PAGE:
“Scalpel,” the surgeon snapped. The masked nurse slapped it smartly into his
gloved open palm.
“Get ready with suction,” he ordered, then drew a thin line from below the
patient’s navel to his groin.
The blood flowed away from the incision and formed shallow pools on the flat,
newly-shaved stomach. The surgeon spread tissue and membrane to expose
the cancerous prize. The easy part was over.
“His vein is collapsing,” the surgical nurse said. “I’ll try another.” She withdrew
the eighteen-gauge needle and wheeled the IV cart around the operating table
to its other side. Palpating the patient’s right wrist, she raised one of several
ropy veins that stood out against his pallid arm and inserted a new needle. The
left wrist continued to drip.
“We could have a bleeder,” the surgeon said. “Order three more units.”
A masked figure with a blood-spattered tunic moved to the wall phone and
punched out the numbers.
“They’ve got only two more A-B positives,” he called over his shoulder.
“Slow and steady, Stan, slow and steady,” the surgeon murmured to himself.
Alex crouched on a mountaintop and watched white-rimmed clouds drift by.
Below him, the valley floor was a patchwork of greens: forest, cobalt, phthalo,
sap, olive, pea, sage, chartreuse, and every shade in between. The California
city where they lived hid behind a neighboring peak.
“Do you want to make love?” Bonnie asked.
“Where? We’re barely hanging onto this ledge … and it’s too cold.”
“It doesn’t matter, I just want to be close to you.”
The afternoon wind had freshened and the couple huddled together and stared
down slope. Shadows lengthened across the mountain’s flanks, hiding the
trail. A cluster of white-coated figures waved to them from a parking lot far
below. Alex didn’t wave back.
“Get another bag.” The assisting surgeon pointed to the urine-filled sack
hooked to the operating table. A nurse scurried to comply before the line
backed up. “This guy must have chugged a keg all by himself,” the doctor
A slim plastic tube extended from the sack into the patient’s manhood and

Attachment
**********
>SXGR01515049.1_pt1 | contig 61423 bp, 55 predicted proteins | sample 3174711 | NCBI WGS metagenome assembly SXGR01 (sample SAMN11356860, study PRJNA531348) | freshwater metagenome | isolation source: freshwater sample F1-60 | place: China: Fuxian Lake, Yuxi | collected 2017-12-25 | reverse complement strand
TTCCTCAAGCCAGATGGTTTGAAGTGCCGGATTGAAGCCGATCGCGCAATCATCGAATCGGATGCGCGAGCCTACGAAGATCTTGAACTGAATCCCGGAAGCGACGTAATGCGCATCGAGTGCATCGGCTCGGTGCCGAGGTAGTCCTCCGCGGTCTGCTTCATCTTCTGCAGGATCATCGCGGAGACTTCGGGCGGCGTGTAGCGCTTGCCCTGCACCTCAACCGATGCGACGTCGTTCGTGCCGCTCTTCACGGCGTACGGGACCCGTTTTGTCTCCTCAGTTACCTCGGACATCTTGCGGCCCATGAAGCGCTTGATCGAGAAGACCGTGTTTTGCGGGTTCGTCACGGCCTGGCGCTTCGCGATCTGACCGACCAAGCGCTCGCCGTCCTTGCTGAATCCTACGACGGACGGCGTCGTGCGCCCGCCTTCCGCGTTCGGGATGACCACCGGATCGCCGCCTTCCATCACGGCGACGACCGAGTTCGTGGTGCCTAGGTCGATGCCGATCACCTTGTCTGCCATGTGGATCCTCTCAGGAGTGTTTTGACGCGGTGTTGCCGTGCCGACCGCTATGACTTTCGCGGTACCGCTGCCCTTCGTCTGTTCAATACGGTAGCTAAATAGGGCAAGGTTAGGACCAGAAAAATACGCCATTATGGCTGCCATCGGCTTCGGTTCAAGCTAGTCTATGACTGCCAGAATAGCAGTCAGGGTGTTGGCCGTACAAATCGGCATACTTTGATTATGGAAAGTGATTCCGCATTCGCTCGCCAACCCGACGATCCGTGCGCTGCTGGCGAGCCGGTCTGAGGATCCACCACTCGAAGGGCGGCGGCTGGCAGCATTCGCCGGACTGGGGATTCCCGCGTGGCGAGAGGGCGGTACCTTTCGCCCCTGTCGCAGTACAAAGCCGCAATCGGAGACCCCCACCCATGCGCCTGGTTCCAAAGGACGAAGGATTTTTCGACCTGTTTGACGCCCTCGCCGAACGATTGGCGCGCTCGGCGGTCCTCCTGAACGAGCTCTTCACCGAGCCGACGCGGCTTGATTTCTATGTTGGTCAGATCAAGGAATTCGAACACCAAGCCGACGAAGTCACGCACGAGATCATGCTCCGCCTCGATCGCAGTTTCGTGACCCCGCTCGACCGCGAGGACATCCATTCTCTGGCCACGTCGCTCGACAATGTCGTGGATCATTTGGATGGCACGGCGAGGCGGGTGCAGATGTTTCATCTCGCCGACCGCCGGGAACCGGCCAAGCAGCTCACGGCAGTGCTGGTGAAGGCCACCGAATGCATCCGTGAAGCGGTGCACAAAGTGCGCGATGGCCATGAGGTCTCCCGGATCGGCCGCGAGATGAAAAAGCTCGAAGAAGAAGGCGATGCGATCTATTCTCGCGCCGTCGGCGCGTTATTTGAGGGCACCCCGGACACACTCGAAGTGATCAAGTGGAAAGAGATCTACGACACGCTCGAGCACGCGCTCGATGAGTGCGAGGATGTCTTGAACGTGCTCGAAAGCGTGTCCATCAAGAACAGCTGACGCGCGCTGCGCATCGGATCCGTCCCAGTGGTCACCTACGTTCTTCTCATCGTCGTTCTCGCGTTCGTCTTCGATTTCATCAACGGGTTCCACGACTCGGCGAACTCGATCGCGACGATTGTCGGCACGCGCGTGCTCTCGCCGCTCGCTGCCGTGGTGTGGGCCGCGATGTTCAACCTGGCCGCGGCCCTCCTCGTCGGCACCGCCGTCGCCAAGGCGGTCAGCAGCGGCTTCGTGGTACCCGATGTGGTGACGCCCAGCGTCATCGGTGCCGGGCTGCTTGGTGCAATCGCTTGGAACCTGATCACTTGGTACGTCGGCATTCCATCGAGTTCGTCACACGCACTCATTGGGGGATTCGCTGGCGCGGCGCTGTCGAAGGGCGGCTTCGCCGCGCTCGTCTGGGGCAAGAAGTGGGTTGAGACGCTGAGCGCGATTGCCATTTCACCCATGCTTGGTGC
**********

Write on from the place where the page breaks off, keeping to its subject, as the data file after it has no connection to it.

upward to the bladder. Everything was still laid open and the surgeon labored
to reconnect the urethra.
“We saved most of the nerves – but I don’t like how this connection is going.”
“Just take your time,” the assistant said. “He’ll appreciate it.”
A nurse mopped the surgeon’s brow. He tied off the remaining bleeders.
Closing was as easy as opening. In two hours they were done.
Alex unfolded his stocky legs, letting them dangle over the edge. The sun had
disappeared behind the distant hills and the sky turned a brilliant ginger.
“I’ve never seen it that color before.”
“It’s because of Mount Pinatubo – you know, the volcano,” Bonnie said. “When
it erupted it threw dust into the atmosphere. The sun glints off the particles at
sunset and turns the sky orange.
“It looks festive – we should have a party.”
“We need to get down off this mountain first.”
Bonnie pushed her slender body up, balancing carefully on the ledge, the wind
whipping her mop of curly black hair. Alex rose slowly as if moving through
thick soupy air. A searing pain shot through his groin and he bit down hard,
grinding his molars.
“Easy babe, I’ve got ya.” Bonnie took his hand and led him down the shaded
“So who should we invite to our party?” Alex gasped between painful steps.
“Those guys in white, for sure.” She pointed to the surgeons leaning against
their Mercedes and Porsches in the parking lot.